Wednesday, 7 December 2011
Secrets of Winter
When you think of the winter solstice, whether or not you call it something else like Yule, Jul, midwinter, christmas time, ect you mainly imagine Santa Claus. The image of Santa, a fatherly symbol, has been ingrained into our psyches for so many long generations. There is a powerful message and a reason for this, because that is part of the magic we make. This topic isn't about Santa Claus, or really about the traditions of the midwinter itself. This post is about some of the most obscure patterns of winter folklore and myth that goes unnoticed. There are girls who symbolise the winter solstice, who are what makes this time just as wonderful as the idea of Santa and his reindeer. In any particular lore and myth about midwinter, it's full of mythical and significant female characters and goddesses.
Midwinter is a celebration of the sun. The sun is, in many cultures around the world, regarded as a female force and recognised for Her light in Midwinter. The sun is a goddess, and this Lady of the Sky, or Lady of Light, is much cherished by people who respect Her for the warmth and creating fertility of the landscape. She is looked upon as a powerful queen and mother figure in ancient cultures. For instance, the Northern Germanics called Her by the name Sunna. In Finland, She is named Beiwe who rides in a chariot with her daughter and the chariot is pulled by reindeer! The Japanese know this important sun goddess and call Her Amaterasu. This powerful goddess appears in most Midwinter festivals and stories.
Besides the sun goddess are other important roles of girls and women during Yule/Midwinter. The Anglo Saxons had "Mothers Night" in December. In ancient Greece, particularly with the Aegeans, this important time was regarded as the Festival of Wild Women or Lenaia. In Sweden, maidens are selected to play Saint Lucia by wearing crowns and giving gifts. The Moari of New Zealand noted the midwinter soltice as a journey involving the "winter bride" Takurua of the stars. For the Germans, there is a gentler goddess of light called Hertha who creates a feast and guides people to warmth and the home. The Russians have Rozhnitsa, the maternal goddess of fertility and mother of winter. The story of the birth of Jesus at Christmas has his mother Mary or Madonna as the significant character in the story.
When people decourate their homes what they are doing is ancient and in harmony with the cosmic energies. The fairies and angels on top of the tree are girls! Always in winter celebrations, angel dolls look like girls in pretty outfits. Using these dolls are subconsious. It is very similar to ancient ancestors decourating the home and the trees, to symbolise the spirit world and possibly the galaxy as well. Fairies and angels appear mostly during modern winter celebrations but these come in the forms of females. This might be another subconsious link to celebrating the sun goddess and female spirits. (Oh and yes the elves of Santa's winter wonderland are often portrayed as boys though).
In fairy tales, the mother of winter, sun goddess, winter sun goddess, winter goddess appears as the mysterious and cold "Snow Queen". What is also really potent about that tale is how a girl travels the world on a reindeer (more miwinter themes), going on a heroic voyage in search of her missing boyfriend, who disappeared. Now at the beginning of the story, the boy was infected by glass from a broken magical mirror. This is when the Snow Queen took him on her sleigh. She kept the boy in a frozen ice castle and wouldn't let him go until he fulfilled a puzzle. Then he was rescued by the girlfriend, who found him there, and the spell was broken. This is very much like ancient myths to do with the winter sun (goddess) and the heroine (daughter of the sun) who saves the boy (reclaiming warmth). It's like a story of the earth in relation to the sun during the darkest time of year. The boy, obviously a symbol of man, or men, captured and barren by the frosty queen. The queen is the power here but in Winter she's wanting to catch a male, but in retrospect, the winter sun celebrations and girls bringing back fertility to the land gain with a new sun. In the Norse world, Sunna the queen sun goddess has a daughter. The "Snow Queen" features many seasonal characteristics and shapes that are identical to the myths and science of nature.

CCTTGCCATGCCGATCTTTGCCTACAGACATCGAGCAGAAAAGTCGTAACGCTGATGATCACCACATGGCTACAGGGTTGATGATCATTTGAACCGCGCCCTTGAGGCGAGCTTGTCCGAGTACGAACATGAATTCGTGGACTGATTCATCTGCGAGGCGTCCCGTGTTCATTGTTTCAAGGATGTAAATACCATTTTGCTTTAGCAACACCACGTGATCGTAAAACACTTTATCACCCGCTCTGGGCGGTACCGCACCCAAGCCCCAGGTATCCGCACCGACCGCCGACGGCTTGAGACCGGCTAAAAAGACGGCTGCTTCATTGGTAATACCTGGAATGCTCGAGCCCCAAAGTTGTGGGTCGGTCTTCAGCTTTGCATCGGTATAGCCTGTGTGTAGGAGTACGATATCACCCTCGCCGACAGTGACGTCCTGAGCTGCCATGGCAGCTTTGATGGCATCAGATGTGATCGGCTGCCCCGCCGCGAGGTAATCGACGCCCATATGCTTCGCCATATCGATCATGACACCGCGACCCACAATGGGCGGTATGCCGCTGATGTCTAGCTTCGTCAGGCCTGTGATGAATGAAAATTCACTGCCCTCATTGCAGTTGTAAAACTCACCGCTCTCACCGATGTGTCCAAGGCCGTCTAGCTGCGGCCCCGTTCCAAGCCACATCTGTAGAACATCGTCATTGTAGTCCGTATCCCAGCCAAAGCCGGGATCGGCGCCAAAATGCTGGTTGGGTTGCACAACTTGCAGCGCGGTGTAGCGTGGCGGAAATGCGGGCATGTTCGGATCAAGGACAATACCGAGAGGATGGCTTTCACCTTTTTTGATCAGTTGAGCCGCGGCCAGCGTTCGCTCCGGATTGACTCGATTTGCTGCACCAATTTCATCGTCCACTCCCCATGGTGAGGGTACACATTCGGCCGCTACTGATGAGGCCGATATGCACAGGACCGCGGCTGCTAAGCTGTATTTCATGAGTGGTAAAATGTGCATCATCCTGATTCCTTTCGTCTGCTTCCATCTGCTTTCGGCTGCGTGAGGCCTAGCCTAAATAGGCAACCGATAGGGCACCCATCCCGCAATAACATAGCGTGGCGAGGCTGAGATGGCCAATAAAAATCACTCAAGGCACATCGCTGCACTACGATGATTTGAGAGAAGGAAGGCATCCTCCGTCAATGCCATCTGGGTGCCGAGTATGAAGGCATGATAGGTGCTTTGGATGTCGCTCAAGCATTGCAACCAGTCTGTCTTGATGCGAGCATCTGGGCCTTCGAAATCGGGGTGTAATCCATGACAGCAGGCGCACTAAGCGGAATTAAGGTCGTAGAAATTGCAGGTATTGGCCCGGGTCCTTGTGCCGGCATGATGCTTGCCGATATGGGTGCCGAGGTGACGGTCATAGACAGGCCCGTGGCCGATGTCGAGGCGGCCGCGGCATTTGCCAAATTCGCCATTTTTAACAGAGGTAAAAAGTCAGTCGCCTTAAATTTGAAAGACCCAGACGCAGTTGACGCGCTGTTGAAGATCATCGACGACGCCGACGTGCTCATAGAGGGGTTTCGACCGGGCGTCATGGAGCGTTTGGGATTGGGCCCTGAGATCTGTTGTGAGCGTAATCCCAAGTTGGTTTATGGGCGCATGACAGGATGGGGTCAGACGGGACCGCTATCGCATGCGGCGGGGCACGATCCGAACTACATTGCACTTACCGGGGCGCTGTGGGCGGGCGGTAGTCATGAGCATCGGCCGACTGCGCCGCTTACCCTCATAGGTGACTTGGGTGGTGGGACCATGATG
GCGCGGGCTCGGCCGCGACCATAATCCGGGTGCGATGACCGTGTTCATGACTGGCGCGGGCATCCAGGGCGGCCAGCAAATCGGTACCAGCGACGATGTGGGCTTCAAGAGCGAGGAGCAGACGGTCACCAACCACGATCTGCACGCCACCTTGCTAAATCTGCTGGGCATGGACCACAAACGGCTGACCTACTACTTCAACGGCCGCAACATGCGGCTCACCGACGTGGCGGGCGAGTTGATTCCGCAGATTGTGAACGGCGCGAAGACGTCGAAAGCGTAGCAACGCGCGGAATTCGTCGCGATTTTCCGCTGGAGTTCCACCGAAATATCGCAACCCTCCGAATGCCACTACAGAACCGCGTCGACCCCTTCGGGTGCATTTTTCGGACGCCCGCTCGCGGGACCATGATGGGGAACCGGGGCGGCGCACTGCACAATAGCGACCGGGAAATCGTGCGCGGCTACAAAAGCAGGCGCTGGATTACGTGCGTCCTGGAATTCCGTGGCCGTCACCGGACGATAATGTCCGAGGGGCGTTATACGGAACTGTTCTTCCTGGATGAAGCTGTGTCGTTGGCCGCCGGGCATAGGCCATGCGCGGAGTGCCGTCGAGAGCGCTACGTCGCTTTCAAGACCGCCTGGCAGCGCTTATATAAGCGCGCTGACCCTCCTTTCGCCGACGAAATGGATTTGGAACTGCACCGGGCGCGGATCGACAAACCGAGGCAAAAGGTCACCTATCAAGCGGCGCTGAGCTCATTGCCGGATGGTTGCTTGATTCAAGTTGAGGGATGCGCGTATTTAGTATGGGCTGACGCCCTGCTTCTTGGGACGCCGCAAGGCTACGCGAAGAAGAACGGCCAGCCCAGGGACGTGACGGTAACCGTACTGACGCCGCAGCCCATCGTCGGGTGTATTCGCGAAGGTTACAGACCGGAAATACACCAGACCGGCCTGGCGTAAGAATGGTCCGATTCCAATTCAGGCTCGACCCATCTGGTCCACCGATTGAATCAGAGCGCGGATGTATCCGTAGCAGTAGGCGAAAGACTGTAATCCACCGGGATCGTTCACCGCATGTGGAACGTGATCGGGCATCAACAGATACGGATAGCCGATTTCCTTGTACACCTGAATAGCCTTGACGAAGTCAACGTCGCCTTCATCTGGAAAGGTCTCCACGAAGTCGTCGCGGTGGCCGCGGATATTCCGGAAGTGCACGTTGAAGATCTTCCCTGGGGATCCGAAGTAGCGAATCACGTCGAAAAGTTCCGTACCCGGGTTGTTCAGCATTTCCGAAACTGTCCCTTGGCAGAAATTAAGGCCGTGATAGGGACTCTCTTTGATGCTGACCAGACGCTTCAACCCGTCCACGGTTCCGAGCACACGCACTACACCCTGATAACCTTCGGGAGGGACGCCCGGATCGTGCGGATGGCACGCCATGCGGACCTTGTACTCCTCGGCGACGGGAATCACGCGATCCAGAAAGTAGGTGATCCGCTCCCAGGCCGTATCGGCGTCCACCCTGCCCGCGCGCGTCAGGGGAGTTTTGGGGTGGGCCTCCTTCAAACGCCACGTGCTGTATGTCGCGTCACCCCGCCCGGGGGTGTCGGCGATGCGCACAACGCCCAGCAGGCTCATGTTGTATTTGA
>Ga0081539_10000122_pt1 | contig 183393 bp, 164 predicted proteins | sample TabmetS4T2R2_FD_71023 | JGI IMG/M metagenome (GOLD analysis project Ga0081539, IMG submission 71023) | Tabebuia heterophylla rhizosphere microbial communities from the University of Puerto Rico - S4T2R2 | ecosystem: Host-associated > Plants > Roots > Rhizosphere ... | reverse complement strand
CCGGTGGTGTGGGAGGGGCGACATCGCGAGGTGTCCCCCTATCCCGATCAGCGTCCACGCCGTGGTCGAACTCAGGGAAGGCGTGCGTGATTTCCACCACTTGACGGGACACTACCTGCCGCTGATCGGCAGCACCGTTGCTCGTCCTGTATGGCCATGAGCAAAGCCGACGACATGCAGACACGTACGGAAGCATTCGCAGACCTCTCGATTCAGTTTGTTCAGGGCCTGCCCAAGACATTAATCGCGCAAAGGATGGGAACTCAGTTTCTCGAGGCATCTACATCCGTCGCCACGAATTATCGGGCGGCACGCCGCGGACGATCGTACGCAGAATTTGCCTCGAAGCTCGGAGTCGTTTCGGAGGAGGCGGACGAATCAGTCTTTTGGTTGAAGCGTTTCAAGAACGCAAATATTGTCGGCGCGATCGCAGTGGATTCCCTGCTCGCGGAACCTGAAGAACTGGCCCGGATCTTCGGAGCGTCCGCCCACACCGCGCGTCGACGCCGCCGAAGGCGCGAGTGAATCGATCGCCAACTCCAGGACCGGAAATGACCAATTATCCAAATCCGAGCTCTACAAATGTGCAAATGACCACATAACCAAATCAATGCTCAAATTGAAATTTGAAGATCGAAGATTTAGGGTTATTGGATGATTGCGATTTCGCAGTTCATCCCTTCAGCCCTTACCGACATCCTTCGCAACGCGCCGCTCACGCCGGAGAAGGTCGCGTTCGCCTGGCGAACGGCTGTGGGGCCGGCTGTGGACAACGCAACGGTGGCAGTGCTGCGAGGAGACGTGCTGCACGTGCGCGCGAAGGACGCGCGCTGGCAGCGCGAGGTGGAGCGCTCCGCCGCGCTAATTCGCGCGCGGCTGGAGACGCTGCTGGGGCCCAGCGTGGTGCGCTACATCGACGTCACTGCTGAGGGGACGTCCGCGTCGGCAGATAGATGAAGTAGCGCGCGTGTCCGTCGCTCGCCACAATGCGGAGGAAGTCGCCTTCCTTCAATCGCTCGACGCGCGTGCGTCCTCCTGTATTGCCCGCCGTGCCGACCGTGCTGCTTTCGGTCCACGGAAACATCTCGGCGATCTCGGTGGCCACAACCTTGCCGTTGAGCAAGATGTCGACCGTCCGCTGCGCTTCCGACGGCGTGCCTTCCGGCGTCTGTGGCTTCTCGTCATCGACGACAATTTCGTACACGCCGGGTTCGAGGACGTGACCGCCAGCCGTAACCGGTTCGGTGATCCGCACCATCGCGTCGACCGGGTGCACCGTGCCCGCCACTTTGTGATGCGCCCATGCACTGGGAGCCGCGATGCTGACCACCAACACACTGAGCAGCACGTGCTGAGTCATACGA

Another striking winter feature are the Northern Lights, or the Aurora Borealis, which the Valkyries have also been viewed as. The Valkyries are beautiful maidens who ride across the sky on horseback.
Ancient Winter Solstice stories of reindeer and flying chariots sweep over the chilled starry skies. The visions I've had since my teens of the Winter Solstice for me has been the white stag. During meditation and dreams I get, at winter and December, visions of the white stag come. I wonder if it's to do with the antlers and the meanings behind that?
Now also interesting in what I was talking about, the reindeer of the soltice myths and even those who belonged to Santa were all females!!! Check out info on female reindeer and antlers here. The Celtic goddess Elen is a reindeer goddess and a horned goddess. The symbol of antlers, deer, stag, elk, ect is often associated with astral travel. They reappear in the midwinter psyche when it comes to remembering those stories from childhood. This is what is so cool about it. Winter has a vast female influence as well as horns, antlers, the sun, pathways and even stars.
Source and reading:
Stag - Deer and meanings
Winter Solstice - Wikipedia
The above picture is "Lady of Lights" from Briar.